3/25 – Join Wild Equity at City Hall to Protect Rare Frogs & Snakes
The Wild Equity Institute along with our partners: Sierra Club San Francisco Bay Chapter, Center for Biological Diversity, National Parks Conservation Association, Save the Frogs!, and Golden Gate Audubon have appealed the Preliminary Mitigated Negative Declaration released for the Sharp Park Pumphouse Safety and Infrastructure Improvement Project, a project led by San Francisco’s Recreation and Park Department (RPD). The appeal will go before the full Board of Supervisors on Tuesday March 25, 3:00pm at City Hall Room 250. We need you to join us at the Board of Supervisors meeting!
If the Pumphouse Project is approved in its current form it will be disastrous for the federally protected California Red-legged Frog population of the Laguna Salada Wetland Complex. The only way to get a full assessment of the significant environmental damage of the Pumphouse Project and to have an environmentally superior alternative considered is to have a full Environmental Impact Report (EIR) completed for the project.
The San Francisco Board of Supervisors has the power to order a full EIR. Our coalition has never lost a vote on this issue at the Board—so far. But we need you to attend this hearing and raise your voice for: the California Red-legged Frog, the San Francisco Garter Snake, this rare wetland complex and all of us who want a more environmentally friendly and fiscally responsible RPD. Please join us on March 25 at 3:00pm at San Francisco City Hall Room 250!
Here are some talking points to include in your comment to the Board of Supervisors on March 25:
• The Recreation and Park Department’s (RPD) Pumphouse Project proposes an invasive dredging project in a wetland complex that is the most biologically important part of RPD’s property.
• The Preliminary Mitigated Negative Declaration did not consider any alternatives to the Pumphouse Project; a full EIR is needed to adequately consider environmentally superior alternatives.
• After reviewing the mitigation proposal, the U.S. Fish and Wildlife Service stated, in writing, that it does not have the resources to implement the measures listed by RPD.
• The remediation plan for the acids that the dredging project will release into the water column has not been reviewed or approved by the U.S. Fish and Wildlife Service.
• Experts have proposed a feasible alternative to the current Pumphouse Project: allow the wetland complex’s water levels rise in spring and summer to drowned the aquatic vegetation that grows only in shallow water.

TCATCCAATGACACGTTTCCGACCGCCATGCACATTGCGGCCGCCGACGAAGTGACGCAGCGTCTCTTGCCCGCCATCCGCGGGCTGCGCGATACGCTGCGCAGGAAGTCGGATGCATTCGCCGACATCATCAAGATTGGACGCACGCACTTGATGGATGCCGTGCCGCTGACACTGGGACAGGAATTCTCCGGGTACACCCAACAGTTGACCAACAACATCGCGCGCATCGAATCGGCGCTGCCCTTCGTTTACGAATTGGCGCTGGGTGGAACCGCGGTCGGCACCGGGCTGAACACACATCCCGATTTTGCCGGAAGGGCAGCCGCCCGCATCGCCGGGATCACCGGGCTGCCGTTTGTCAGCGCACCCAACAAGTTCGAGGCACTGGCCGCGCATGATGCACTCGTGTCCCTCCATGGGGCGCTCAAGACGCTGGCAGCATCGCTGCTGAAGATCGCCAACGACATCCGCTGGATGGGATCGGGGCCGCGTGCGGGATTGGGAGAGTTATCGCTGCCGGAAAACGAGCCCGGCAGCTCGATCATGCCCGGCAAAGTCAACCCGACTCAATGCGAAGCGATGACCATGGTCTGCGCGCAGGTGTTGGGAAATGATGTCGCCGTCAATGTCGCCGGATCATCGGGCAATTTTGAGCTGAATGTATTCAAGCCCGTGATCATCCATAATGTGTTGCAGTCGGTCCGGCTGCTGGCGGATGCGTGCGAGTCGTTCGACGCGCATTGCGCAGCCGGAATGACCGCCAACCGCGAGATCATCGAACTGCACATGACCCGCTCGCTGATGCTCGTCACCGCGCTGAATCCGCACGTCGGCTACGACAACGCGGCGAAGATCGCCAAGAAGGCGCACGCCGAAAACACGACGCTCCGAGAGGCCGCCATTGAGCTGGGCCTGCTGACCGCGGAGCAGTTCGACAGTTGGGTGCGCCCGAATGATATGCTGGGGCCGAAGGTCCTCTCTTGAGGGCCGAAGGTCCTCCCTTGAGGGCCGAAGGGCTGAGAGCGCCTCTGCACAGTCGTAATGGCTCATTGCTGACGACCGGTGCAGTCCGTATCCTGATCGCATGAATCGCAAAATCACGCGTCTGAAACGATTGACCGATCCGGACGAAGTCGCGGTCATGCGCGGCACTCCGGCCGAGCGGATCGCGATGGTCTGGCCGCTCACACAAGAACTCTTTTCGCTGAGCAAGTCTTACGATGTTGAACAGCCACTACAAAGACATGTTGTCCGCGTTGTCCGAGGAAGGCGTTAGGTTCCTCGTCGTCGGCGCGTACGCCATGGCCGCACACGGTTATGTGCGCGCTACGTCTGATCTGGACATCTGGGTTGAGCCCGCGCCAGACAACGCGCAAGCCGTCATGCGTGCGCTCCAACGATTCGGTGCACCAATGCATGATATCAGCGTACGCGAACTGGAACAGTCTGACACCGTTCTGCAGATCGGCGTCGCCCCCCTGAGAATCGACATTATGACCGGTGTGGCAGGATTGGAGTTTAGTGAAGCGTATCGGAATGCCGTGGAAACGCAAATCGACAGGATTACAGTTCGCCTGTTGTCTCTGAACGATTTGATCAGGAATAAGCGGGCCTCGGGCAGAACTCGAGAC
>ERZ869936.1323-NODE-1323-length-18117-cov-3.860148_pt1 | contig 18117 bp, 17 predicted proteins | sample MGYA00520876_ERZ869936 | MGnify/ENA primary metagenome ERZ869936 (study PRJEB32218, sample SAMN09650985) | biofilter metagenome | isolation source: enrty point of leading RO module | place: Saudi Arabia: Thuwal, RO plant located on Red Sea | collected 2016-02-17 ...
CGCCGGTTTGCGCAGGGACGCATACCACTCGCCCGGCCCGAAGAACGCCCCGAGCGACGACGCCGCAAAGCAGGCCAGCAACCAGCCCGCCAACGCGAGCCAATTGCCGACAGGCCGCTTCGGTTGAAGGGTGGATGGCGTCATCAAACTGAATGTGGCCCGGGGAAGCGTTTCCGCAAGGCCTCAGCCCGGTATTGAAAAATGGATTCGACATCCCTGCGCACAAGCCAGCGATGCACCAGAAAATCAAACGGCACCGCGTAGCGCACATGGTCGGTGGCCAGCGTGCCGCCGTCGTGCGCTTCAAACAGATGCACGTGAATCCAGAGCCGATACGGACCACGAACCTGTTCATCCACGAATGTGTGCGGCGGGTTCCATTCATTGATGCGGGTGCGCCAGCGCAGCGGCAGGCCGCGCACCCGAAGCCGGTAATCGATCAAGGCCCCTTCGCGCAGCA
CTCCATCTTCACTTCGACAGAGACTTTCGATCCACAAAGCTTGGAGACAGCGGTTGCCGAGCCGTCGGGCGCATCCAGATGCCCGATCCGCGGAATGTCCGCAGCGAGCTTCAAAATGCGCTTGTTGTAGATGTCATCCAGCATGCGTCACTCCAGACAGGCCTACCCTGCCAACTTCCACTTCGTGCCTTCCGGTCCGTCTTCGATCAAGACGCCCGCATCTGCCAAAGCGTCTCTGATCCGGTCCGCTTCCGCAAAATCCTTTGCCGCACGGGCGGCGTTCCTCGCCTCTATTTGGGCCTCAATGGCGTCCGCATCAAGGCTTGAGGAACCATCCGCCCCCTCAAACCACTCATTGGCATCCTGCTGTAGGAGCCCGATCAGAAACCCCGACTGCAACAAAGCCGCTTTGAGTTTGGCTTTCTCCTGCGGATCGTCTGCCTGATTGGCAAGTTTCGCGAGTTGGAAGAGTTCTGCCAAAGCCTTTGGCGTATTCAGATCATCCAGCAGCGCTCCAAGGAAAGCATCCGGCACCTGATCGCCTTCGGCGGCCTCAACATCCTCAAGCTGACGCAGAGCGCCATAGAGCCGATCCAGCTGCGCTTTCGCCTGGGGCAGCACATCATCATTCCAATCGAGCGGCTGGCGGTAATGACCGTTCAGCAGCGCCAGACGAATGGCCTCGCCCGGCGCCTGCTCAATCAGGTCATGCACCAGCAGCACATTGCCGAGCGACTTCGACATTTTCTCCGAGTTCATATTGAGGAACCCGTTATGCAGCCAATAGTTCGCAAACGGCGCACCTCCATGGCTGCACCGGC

• Higher water levels will prevent the vegetation from growing back permanently.
• This alternative is the environmentally and economically sustainable plan. It would reduce the amount of aquatic vegetation in the wetland complex without harming the frog, would not require regular intensive dredging, and would cost taxpayers less money.
• This alternative will meet the project objective of eliminating aquatic vegetation and will not increase flood risks for the golf course because it will not affect winter rainy season water levels.
• RPD staff refuse to analyze this alternative, and has not presented it to the Commission or the Board of Supervisors for consideration.
• The Board deserves to at least have this less harmful alternative reviewed before it approves such a controversial project in RPD’s most ecologically important asset.
• RPD’s proposal will establish a vicious cycle of dredging and vegetation regrowth: intensive dredging to remove vegetation and increase wetland drainage rate, increased drainage rate lowers water levels in spring and summer, aquatic vegetation grows back during spring and summer in low water levels, vegetation regrowth slows drainage rate, intensive dredging to remove aquatic vegetation and increase drainage rate, and the cycle repeats over and over. The repetition of this cycle will have significant negative cumulative effects.
• Experts have stated that even a mitigated Pumphouse Project will have significant negative effects on the local California Red-legged Frog and San Francisco Garter Snake populations.
• Experts have stated that the Pumphouse Project will have significant environmental effects on the water quality and hydrology at Sharp Park.
• The overgrowth of vegetation in the wetland that the Pumphouse Project proposes to remove was itself caused by mismanagement of the wetland.
• Sharp Park is suffering from a piecemeal approach to planning.
• The Pumphouse Project is inconsistent with several laws and plans:
o California Coastal Act
o 1995 and 2006 Significant Natural Resource Areas Management Plans
o San Francisco Bay Basin Water Control Plan
o California Red-Legged Frog Recovery Plan
Download a summary of the appeal here. The full appeal is available in three parts: Part 1, Part 2, Part 3
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